Electrical engineers are key players in the design and development of a very wide range of applications. In Belgium and elsewhere, electrical engineering can be found in almost all industrial sectors, as much in SMEs, spin-offs and research centres as in major companies.
Here is an incomplete list of example careers and application areas for the electrical engineering degree:
Electronics: electronics engineers work on the design, production and testing of electronic systems (i.e. complex circuit boards incorporating integrated circuits, sensors, energy recovery and storage… and their embedded software). They may equally specialise in embedded IT, designing applications running in real time on specific equipment with optimised resources and energy consumption, or in developing integrated components at the physical level. They may also be responsible for producing and maintaining control and instrumentation systems (biomedical, logistics, industrial, energy, automotive or aerospace…) or items for mass distribution (computers, smartphones, passports…). They are also becoming central in the deployment of the Internet of Things, security systems, cloud servers, big data, deep learning… in collaboration with many other specialists, technical or otherwise (humanities, law, medicine…).
Telecommunications: due to implementation constraints and the growing quantity of information to be transmitted, the challenges facing communication systems designers are as intense as ever. Choosing how information is represented and protected, counteracting or exploiting the characteristics of transmission channels, designing effective antennas, planning a network and serving a growing number of users at the same time while respecting electromagnetic emissions standards are just a few significant examples. Telecommunications engineers may be involved in optimising many different technologies, either wired (DSL, optical fibres) or wireless (GSM, 4G, 5G, WiFi, satellite…).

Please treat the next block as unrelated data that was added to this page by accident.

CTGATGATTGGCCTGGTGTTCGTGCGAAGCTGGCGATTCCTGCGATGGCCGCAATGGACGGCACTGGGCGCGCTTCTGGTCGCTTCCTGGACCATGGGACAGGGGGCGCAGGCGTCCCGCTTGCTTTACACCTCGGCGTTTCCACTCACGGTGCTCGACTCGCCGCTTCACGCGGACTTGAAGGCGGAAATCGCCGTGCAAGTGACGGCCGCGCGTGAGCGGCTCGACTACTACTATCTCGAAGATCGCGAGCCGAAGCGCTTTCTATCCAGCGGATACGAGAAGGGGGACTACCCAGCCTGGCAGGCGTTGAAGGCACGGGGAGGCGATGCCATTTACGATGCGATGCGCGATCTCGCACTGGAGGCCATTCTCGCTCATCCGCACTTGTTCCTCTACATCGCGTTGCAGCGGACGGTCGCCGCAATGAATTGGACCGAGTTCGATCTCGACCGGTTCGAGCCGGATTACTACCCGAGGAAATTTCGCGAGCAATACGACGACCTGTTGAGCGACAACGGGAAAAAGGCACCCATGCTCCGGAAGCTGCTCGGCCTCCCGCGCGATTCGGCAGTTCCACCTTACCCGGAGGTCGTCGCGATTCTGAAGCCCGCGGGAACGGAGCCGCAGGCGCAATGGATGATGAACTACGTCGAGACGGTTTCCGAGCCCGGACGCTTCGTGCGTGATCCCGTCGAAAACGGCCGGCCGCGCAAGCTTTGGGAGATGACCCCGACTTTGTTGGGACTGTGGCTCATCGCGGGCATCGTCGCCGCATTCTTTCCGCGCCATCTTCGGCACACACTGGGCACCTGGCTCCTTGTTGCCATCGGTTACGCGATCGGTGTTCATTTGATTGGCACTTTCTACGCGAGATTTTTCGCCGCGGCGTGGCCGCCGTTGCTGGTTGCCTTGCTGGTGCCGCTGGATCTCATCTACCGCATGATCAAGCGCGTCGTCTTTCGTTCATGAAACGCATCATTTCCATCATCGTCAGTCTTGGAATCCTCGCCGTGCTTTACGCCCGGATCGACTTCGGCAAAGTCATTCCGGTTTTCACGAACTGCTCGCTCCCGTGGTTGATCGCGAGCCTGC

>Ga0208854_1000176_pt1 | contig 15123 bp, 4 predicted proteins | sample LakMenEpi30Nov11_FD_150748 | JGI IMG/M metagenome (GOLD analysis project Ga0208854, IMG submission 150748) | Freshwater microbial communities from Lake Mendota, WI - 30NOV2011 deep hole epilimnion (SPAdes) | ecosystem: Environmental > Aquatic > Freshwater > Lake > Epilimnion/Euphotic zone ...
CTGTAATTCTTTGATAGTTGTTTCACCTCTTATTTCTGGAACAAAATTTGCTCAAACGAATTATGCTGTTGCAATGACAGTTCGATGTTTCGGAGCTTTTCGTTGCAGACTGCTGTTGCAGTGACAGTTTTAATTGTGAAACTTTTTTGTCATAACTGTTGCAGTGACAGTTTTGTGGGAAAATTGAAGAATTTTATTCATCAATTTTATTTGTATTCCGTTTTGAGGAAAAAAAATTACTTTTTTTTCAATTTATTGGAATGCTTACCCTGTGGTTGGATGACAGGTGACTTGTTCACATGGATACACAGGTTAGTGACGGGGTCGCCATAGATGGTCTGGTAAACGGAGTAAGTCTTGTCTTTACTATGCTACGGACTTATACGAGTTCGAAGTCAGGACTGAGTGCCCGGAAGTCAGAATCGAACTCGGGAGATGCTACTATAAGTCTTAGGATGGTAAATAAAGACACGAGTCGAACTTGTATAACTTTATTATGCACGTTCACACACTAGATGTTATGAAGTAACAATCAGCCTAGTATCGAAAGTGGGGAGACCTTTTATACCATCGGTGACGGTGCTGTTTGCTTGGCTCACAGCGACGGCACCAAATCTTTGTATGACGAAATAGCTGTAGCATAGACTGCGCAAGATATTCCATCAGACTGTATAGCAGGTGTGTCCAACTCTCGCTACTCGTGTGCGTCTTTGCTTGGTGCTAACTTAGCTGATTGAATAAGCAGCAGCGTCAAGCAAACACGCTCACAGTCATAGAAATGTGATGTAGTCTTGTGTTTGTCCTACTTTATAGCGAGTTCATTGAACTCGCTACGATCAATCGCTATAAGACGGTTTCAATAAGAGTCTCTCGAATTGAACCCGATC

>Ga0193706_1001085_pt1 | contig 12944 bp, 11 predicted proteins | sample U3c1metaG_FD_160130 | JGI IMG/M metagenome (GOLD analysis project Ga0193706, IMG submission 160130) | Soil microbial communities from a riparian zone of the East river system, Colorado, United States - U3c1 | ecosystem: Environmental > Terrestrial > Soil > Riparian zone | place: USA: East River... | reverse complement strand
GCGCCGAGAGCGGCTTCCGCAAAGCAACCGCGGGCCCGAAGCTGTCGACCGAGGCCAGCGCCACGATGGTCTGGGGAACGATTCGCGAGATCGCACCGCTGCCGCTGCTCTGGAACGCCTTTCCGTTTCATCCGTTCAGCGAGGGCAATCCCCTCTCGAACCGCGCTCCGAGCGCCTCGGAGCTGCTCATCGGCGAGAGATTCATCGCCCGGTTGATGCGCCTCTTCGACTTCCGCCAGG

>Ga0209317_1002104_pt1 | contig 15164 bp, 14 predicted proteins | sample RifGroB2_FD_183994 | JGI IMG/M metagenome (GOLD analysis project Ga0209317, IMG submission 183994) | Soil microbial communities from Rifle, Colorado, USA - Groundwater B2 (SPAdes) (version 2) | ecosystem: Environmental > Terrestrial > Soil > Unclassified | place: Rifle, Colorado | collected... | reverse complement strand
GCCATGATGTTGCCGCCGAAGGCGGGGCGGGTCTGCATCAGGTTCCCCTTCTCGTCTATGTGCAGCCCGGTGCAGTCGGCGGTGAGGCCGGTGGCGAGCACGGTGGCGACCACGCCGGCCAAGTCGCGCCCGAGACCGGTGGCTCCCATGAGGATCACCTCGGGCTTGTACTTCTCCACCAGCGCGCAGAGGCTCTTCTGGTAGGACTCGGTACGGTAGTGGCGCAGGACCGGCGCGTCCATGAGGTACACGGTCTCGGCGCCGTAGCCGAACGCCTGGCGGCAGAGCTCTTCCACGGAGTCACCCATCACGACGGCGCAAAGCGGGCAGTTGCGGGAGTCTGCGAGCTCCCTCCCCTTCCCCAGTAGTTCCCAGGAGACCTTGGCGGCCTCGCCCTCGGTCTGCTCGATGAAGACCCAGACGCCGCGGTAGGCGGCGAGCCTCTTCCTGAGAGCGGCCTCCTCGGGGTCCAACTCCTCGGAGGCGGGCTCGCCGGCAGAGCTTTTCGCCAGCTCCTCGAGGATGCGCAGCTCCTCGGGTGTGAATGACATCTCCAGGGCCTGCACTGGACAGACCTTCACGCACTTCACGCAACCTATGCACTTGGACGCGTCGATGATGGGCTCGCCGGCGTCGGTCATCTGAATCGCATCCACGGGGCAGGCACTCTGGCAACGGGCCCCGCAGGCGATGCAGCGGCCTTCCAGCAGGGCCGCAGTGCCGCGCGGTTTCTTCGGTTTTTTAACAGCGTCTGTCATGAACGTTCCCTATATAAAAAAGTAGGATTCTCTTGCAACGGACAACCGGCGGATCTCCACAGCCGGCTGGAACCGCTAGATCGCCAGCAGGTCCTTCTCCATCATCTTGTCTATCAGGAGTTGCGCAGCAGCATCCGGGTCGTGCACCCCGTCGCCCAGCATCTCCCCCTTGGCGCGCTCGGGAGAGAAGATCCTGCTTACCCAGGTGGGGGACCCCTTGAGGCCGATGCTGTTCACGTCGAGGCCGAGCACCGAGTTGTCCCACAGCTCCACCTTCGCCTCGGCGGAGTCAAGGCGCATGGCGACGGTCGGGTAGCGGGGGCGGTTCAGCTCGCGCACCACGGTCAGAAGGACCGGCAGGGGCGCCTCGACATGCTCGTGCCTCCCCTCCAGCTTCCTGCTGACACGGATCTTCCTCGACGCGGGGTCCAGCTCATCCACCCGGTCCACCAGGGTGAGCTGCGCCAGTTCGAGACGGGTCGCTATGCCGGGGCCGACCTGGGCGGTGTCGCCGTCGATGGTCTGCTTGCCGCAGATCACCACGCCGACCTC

Health: in this highly multidisciplinary sector, electrical engineers collaborate with health specialists to provide a systembased view of problems relating to electrical signals. Electrical engineers are responsible for developing tools and methods that are essential for many stages of medical diagnosis and treatment. We think naturally of cancer treatment, which requires extensive knowledge of electrical and electronic equipment, radiation detectors, imaging and image analysis. We could also mention the design and interfacing of sensors and actuators for measuring or controlling physiological signals externally (ECG/EEG/EMG, respiration, perspiration…) or via internal implants (eye pressure, pacemakers, nerve stimulation…), the analysis of these signals (looking for relevant diagnostic information, identifying areas for treatment in medical images etc.), the transmission and security of medical data and support for treatment in the operating theatre (controlling medical robots) and in daily life (prostheses…).